Kanakadasa’s story about ragi and rice is a great story. Rice and ragi come into conflict. Rice says, “You are just dark and you are useless. Nobody uses you for a mantric purpose. Only rice is used.” And ragi takes the complaint to Rama. Rama puts them both in a prison and asks them to come to him after a few days. And then Rama says, “I have now proved who is better. Rice has already become mouldy in prison. But ragi is still fresh.”
In this story, Kanakadasa makes the underdog higher than the dominant. That Kannada produced this story is very important for me. Some say that a version of this story exists in Sanskrit. If that is true, we took it from there and were the first to make it very important in our folk stories.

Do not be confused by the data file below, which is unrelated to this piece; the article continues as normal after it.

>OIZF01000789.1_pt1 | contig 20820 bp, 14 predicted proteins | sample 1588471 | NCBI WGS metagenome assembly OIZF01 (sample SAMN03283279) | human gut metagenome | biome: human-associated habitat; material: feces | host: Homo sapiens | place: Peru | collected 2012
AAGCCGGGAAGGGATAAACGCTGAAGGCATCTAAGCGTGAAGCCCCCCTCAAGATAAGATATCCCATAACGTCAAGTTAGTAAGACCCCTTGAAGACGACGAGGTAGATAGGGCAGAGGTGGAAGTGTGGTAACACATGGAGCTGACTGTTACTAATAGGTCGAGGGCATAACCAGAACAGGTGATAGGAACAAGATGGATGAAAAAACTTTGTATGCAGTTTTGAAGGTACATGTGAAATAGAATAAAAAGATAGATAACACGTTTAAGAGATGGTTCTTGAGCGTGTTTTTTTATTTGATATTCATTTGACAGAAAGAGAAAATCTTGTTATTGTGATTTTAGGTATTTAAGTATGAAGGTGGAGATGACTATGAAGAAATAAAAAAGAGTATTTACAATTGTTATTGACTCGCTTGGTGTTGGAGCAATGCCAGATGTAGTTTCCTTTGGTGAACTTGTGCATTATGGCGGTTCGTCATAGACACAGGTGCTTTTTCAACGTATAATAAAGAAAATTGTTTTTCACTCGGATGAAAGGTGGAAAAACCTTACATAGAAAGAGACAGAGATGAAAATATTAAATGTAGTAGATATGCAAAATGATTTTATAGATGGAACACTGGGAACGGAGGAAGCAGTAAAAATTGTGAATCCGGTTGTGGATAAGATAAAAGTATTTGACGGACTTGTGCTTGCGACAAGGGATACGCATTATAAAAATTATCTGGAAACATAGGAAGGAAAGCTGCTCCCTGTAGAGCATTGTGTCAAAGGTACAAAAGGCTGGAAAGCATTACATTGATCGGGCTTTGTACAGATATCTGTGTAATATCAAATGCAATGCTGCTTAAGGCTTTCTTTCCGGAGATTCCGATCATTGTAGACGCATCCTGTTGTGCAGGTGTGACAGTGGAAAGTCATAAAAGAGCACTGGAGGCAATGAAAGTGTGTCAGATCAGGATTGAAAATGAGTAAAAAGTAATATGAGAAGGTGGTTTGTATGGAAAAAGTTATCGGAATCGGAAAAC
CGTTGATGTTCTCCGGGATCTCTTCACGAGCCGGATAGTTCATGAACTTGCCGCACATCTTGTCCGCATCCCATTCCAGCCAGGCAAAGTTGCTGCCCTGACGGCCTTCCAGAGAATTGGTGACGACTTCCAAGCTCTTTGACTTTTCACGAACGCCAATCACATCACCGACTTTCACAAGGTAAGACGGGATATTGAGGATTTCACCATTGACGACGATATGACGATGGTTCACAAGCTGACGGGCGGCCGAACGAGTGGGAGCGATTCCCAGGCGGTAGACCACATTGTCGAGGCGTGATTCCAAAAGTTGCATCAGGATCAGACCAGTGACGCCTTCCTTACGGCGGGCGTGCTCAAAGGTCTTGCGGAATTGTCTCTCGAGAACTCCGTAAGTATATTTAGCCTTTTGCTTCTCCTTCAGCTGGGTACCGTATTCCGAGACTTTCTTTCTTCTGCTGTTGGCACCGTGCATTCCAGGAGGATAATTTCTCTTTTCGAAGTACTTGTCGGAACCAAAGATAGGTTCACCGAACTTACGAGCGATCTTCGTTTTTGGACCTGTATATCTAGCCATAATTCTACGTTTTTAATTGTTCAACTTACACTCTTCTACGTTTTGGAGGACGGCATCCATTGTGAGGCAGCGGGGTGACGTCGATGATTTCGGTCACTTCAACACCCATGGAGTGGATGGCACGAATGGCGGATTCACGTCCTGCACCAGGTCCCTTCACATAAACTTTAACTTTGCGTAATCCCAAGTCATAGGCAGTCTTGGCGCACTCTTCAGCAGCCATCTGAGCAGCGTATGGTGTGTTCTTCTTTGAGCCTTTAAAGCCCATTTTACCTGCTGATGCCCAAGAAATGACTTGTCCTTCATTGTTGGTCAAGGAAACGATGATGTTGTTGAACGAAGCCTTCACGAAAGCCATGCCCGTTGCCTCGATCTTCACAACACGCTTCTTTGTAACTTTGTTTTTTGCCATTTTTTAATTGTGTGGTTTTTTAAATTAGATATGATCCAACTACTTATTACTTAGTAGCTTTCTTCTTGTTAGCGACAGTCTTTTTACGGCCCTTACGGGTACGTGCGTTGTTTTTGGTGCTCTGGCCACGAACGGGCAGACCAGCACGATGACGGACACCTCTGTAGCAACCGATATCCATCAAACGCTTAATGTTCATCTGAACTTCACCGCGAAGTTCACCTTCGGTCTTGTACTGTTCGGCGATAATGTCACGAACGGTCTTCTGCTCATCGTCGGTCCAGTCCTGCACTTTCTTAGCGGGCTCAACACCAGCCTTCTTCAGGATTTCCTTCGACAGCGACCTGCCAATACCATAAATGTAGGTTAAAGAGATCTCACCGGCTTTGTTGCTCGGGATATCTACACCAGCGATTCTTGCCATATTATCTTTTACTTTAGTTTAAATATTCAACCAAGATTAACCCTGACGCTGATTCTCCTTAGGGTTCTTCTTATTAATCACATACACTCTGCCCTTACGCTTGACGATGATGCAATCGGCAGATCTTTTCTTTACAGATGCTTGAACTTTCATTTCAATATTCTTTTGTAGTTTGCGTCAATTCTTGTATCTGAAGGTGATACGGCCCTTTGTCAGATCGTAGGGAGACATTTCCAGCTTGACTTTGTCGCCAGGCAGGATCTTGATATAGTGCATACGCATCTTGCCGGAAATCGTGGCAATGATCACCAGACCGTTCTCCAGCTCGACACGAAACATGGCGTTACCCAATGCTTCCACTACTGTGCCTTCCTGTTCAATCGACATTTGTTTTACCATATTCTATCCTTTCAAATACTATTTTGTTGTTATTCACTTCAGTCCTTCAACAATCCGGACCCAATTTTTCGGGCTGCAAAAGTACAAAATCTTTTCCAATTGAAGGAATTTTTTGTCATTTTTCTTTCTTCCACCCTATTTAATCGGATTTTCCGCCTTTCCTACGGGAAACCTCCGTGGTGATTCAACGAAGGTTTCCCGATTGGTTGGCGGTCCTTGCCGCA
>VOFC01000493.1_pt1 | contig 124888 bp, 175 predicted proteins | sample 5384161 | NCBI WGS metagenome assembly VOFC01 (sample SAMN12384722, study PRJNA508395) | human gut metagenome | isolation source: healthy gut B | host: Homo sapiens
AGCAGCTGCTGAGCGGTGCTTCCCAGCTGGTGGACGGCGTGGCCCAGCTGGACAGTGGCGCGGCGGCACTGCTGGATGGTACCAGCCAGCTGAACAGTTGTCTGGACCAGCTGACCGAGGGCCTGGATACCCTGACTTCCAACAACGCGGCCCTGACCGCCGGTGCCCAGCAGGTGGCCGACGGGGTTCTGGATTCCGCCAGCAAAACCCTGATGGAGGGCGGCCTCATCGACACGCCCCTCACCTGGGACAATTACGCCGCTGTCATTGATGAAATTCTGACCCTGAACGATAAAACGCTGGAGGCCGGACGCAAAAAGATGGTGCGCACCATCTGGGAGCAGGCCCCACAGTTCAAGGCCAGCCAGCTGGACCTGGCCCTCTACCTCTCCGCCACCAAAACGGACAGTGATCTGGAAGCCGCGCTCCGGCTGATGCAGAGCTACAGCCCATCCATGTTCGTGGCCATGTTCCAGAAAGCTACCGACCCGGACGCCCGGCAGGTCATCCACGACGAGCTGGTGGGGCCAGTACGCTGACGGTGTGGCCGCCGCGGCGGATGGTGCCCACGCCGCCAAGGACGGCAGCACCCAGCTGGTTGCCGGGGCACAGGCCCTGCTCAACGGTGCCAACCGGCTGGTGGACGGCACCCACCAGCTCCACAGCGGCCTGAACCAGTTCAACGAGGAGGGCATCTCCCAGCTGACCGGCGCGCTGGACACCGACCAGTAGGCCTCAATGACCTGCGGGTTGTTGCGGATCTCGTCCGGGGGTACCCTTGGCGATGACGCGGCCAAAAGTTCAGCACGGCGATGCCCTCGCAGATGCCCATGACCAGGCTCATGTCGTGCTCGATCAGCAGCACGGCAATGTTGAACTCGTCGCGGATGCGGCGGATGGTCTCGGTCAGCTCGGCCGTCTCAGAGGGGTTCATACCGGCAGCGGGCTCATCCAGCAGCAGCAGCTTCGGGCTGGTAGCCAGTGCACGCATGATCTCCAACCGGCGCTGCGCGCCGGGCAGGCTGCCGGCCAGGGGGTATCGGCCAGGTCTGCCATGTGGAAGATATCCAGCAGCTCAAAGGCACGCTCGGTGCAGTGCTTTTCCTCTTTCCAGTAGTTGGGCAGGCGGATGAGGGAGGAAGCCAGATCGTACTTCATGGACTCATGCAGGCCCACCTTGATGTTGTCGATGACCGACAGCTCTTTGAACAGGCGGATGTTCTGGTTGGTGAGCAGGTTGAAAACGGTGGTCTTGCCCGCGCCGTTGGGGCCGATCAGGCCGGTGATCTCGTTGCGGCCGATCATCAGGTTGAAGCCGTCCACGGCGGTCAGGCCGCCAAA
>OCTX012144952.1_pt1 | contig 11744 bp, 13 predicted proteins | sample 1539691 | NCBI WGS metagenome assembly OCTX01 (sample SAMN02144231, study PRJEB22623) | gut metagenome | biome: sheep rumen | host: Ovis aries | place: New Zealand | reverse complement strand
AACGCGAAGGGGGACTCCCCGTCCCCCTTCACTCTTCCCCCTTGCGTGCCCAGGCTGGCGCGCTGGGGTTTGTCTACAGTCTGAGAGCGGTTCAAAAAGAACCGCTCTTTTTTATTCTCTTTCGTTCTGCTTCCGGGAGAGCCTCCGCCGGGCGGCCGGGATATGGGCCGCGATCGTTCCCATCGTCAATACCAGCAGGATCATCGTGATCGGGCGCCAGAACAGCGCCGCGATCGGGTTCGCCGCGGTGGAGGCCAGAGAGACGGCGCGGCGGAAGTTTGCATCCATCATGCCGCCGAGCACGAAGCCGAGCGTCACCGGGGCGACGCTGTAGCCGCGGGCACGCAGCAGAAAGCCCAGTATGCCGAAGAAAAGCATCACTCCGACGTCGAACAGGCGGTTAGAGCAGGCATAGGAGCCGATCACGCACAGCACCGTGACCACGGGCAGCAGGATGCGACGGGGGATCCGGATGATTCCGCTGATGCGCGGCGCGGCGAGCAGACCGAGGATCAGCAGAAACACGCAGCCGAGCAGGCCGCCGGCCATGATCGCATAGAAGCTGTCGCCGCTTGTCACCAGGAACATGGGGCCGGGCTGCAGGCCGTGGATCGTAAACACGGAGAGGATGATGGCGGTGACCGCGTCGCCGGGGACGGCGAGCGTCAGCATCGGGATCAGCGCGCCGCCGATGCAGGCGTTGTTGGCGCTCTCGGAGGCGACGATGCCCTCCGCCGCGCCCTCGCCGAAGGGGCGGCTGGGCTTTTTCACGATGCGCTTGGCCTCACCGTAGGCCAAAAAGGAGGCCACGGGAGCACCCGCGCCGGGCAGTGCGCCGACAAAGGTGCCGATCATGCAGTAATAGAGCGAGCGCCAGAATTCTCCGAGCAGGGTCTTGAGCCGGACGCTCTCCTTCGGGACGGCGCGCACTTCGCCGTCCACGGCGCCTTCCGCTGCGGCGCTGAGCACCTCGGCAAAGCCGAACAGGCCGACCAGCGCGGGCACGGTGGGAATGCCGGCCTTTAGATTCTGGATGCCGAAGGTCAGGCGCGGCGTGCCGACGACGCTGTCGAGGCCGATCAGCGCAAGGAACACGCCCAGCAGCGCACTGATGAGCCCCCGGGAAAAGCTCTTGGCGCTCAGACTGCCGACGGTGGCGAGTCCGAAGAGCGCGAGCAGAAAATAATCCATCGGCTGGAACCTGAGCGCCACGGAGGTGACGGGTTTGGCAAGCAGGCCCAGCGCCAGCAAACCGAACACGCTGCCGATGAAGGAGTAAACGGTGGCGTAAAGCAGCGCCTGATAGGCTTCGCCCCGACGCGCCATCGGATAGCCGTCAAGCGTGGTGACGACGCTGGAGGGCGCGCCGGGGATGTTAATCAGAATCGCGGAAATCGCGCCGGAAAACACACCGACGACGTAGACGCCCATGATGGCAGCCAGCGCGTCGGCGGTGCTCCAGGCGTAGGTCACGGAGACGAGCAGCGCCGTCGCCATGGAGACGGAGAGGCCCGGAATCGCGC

And the sthavara and jangama relation goes through the entire Vachana literature. The poet Basava says, “Sthavarakke alivuntu, jangamakke alivilla.” It is a great statement. Sthavara is something which is very strongly built. Jangama is something that moves. It was Basava who said, “A dead rabbit can at least be eaten, but a dead king is worthless.” So much contempt for kingship, for rule, for the establishment, was there in that whole movement.
Excerpted with permission from A Life In The World: UR Ananthamurthy in conversation with Chandan Gowda, HarperCollins India.